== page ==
Following the state of intellectual property (IP)-related strategies is part of the job of any encoding professional. Here’s an update on two issues and my thoughts on the IP
status of the AOMedia Video 1 (AV1) codec.
One scary litigation from last year was Nokia
suing Apple for H.264 infringement, as Nokia
was pursuing an interesting strategy that
might have excluded encoder-related patents
from fair, reasonable, and non-discriminatory
(FRAND) pricing restrictions that apply to technologies included as part of a standard (go2sm
.com/nokia). Apple and Nokia settled that litigation in May, with Apple paying Nokia an
undisclosed sum ( go2sm.com/applenokia). For
most of us small producers, this is meaningless,
but if you’re shipping boatloads of H.264 encoders, decoders, or both, and you’re not currently
writing a check to Nokia, expect a call soon.
Another IP-related turn from late 2016 was
the MPEG LA-sponsored DASH (dynamic adaptive streaming over HTTP) group. What I’ve
heard from several sources is that most large
companies intend to ignore the group unless
and until one or more of the group members
files an infringement suit. The collective thought
is that DASH is, in essence, a scheme involving
text-based manifest files, which is not particularly impressive to begin with, and that most
of the heavy lifting was done by Cisco, Qualcomm, and Microsoft, which aren’t part of the
royalty group and aren’t seeking royalties. With
proposed royalties totaling $30 million per year,
the larger companies seem willing to roll the
dice to invalidate the patents rather than ponying up voluntarily. Interestingly, the MPEG
LA licensee list for this group had zero entries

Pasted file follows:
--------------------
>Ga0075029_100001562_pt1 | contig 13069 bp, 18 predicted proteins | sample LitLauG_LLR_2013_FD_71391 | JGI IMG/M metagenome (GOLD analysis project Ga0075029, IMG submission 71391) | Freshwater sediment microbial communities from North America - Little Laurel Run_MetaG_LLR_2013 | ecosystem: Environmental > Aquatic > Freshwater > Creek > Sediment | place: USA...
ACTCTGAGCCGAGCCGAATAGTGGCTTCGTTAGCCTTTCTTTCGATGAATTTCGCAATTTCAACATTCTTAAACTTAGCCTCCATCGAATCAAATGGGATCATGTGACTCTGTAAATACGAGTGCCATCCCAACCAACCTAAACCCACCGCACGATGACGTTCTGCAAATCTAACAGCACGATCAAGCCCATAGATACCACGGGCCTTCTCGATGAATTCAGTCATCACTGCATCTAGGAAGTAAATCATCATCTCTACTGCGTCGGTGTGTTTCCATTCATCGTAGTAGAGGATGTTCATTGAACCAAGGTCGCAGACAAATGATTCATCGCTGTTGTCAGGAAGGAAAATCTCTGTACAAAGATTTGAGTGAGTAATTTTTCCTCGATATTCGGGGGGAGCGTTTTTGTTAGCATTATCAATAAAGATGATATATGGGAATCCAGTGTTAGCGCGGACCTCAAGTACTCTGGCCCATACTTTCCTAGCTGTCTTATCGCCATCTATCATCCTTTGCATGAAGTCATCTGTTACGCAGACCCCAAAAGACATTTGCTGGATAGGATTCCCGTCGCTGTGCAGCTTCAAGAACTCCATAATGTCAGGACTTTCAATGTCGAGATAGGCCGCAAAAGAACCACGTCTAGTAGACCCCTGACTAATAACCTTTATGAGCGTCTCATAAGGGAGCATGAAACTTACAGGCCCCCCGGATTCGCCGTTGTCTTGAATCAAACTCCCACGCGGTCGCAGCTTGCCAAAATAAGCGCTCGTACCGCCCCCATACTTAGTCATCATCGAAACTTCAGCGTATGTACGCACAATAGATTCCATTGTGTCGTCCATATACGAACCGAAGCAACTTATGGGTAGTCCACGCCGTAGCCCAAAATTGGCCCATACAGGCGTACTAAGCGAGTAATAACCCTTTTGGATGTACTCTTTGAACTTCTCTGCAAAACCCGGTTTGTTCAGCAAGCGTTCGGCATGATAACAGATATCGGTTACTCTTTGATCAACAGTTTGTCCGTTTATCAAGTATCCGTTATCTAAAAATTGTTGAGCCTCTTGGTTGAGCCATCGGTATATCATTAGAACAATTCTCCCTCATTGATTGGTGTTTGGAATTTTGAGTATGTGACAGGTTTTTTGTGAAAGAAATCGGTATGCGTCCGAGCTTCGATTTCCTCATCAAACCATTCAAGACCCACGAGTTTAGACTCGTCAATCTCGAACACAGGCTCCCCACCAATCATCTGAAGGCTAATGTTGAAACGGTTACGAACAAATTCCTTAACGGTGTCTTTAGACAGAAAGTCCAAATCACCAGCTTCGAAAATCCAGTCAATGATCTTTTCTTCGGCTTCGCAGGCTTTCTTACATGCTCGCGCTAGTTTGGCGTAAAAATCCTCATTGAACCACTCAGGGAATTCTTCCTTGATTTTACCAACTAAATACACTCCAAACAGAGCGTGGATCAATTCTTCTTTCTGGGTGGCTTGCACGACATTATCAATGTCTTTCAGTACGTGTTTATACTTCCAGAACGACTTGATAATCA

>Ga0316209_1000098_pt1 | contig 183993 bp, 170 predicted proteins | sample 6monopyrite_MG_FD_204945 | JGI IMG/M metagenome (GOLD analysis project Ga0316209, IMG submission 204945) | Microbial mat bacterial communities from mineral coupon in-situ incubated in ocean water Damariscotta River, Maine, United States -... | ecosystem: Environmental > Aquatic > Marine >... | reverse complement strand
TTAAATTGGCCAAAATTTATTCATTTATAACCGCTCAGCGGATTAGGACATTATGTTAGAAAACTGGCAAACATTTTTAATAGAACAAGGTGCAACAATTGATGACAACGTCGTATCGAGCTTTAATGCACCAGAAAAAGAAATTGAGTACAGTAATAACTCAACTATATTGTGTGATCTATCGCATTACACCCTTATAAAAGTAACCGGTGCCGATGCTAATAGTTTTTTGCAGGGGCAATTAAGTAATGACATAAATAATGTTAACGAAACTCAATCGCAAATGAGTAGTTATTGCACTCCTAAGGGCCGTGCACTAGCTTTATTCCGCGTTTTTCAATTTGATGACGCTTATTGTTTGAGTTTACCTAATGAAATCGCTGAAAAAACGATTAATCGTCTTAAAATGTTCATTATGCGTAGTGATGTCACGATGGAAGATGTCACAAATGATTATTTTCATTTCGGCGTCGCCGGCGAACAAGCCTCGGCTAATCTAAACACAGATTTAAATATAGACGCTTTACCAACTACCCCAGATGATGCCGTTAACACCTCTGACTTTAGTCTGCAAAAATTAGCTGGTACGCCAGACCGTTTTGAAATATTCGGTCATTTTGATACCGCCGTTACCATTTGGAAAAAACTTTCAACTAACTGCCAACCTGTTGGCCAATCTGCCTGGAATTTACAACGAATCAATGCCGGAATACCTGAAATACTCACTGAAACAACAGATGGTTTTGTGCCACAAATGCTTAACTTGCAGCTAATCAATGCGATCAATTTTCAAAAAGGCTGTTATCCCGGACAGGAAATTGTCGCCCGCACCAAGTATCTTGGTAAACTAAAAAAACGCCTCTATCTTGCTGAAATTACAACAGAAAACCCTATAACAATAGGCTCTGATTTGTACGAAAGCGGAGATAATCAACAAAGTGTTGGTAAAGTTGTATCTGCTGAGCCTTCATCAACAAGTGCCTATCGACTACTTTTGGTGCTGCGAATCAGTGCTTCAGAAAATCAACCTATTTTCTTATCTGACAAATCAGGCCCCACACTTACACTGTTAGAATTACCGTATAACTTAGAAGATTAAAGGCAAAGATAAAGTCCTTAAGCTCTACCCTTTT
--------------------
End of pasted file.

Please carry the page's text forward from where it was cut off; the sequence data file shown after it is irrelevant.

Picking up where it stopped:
when I checked the list on June 8. So we’ll see.
Regarding the legal status of the Alliance for
Open Media’s AV1 codec, there’s a general feeling that AV1 will be challenged and will likely lose
because there “must” be some infringing technology in the codec. This is typified by comments
from Joe Inzerillo, CTO of BAMTech, who, during
a keynote talk at Streaming Media East, said that
“serious companies” shouldn’t waste time with a
“free” technology that ultimately is unproven legally. In my view, Joe is one of the brightest stars
in our universe, and certainly has access to better lawyers than I do, but I’m going to disagree.
First of all, the Alliance includes members like
Adobe, Amazon, AMD, ARM, Bitmovin, Broad-com, Chips&Media, Cisco, Google, Intel, Ittiam
Systems, Microsoft, Mozilla, Netflix, NVIDIA,
and Realtek, which are, in anyone’s view, some
pretty serious companies.
Second, before Google acquired On2, the
early VPx codecs had achieved significant success without any patent claims. This includes
Assuming that AV1 will wither due to IP claims
from the H.264/HEVC camp also assumes that
Google and all members of the Alliance bought
a pig in a poke, a potential problem they felt they
couldn’t defend in court or otherwise negotiate
away. Serious companies don’t do that.
I haven’t studied the underlying IP, so I can’t
render an informed decision. From my perspective, assuming companies with a combined market share of multiple billions are making a silly
IP-related decision is almost always an incorrect assumption.
AV1: Follow the Money
Jan Ozer ( email@example.com) is a streaming
media producer and consultant, a frequent contributor to
industry magazines and websites on streaming-related topics,
and the author of Video Encoding by the Numbers. He blogs
frequently at streaminglearningcenter.com.
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